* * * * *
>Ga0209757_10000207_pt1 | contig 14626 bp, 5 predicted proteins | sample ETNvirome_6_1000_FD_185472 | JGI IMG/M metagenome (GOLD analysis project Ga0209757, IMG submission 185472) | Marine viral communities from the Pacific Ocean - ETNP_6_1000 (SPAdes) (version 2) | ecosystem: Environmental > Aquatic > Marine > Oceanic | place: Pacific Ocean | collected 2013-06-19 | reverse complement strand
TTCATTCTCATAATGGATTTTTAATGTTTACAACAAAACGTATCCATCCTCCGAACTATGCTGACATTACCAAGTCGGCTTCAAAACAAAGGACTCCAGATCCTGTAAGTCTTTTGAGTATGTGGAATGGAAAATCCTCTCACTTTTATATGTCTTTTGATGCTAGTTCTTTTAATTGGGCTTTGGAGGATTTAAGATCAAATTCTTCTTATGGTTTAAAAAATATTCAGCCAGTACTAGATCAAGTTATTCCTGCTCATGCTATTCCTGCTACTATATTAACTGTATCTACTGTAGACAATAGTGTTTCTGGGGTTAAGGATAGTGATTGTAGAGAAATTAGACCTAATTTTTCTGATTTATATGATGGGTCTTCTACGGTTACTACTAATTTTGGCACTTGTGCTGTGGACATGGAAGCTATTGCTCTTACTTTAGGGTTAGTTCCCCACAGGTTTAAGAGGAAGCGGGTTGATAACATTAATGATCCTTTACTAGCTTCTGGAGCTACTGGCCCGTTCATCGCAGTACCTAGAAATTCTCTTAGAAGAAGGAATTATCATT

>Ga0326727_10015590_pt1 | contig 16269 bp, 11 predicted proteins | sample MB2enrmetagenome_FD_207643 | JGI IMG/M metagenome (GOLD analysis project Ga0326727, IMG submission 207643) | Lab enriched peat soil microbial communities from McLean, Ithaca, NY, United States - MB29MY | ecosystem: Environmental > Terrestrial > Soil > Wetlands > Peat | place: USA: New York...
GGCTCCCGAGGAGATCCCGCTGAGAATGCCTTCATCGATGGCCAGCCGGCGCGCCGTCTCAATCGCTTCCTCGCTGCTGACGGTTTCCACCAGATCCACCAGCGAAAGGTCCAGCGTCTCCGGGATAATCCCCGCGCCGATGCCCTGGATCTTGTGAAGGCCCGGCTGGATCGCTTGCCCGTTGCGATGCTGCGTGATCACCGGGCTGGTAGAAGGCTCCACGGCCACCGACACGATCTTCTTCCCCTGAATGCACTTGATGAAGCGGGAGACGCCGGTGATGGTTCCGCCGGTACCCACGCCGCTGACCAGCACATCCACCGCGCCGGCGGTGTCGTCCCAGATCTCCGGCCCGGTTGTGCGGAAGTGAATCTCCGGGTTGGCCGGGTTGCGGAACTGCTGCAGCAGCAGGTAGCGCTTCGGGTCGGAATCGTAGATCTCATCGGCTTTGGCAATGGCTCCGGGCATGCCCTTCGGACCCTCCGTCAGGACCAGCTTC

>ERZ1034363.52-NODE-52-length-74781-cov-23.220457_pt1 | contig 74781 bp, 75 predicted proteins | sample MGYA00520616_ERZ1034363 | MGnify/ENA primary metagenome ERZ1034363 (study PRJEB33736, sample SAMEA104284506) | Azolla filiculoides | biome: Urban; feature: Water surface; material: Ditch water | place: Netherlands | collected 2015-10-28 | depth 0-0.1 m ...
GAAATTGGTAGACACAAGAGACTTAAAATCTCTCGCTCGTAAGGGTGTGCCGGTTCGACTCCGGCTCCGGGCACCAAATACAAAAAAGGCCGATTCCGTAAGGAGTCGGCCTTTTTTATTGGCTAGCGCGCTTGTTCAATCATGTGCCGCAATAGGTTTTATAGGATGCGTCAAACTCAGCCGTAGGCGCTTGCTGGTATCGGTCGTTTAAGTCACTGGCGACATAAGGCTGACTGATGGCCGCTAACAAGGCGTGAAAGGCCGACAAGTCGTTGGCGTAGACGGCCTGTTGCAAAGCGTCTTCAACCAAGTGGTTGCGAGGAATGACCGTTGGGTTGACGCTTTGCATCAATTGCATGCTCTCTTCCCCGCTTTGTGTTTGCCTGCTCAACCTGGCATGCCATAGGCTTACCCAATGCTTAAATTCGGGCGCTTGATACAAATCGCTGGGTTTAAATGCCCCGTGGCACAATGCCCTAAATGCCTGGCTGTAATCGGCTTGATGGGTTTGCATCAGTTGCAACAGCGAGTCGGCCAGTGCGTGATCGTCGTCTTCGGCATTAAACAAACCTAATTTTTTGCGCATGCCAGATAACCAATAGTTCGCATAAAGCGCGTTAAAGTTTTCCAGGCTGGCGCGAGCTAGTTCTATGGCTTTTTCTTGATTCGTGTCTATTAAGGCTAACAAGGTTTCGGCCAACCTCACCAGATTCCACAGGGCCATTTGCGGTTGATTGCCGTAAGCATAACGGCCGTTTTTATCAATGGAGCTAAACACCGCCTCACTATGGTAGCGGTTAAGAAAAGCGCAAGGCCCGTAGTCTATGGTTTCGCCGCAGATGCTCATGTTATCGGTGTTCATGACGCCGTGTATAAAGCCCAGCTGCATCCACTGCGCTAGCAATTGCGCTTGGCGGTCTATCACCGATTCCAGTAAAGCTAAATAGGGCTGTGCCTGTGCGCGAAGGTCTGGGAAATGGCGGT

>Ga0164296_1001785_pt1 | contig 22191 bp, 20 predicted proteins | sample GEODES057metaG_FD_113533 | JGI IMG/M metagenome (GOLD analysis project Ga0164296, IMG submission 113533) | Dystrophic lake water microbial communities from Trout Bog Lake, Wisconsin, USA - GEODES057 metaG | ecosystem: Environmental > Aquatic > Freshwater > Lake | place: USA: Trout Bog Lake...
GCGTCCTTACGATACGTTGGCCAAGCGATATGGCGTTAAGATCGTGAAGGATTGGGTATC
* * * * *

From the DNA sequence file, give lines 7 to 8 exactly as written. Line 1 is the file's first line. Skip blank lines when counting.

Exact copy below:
>Ga0164296_1001785_pt1 | contig 22191 bp, 20 predicted proteins | sample GEODES057metaG_FD_113533 | JGI IMG/M metagenome (GOLD analysis project Ga0164296, IMG submission 113533) | Dystrophic lake water microbial communities from Trout Bog Lake, Wisconsin, USA - GEODES057 metaG | ecosystem: Environmental > Aquatic > Freshwater > Lake | place: USA: Trout Bog Lake...
GCGTCCTTACGATACGTTGGCCAAGCGATATGGCGTTAAGATCGTGAAGGATTGGGTATC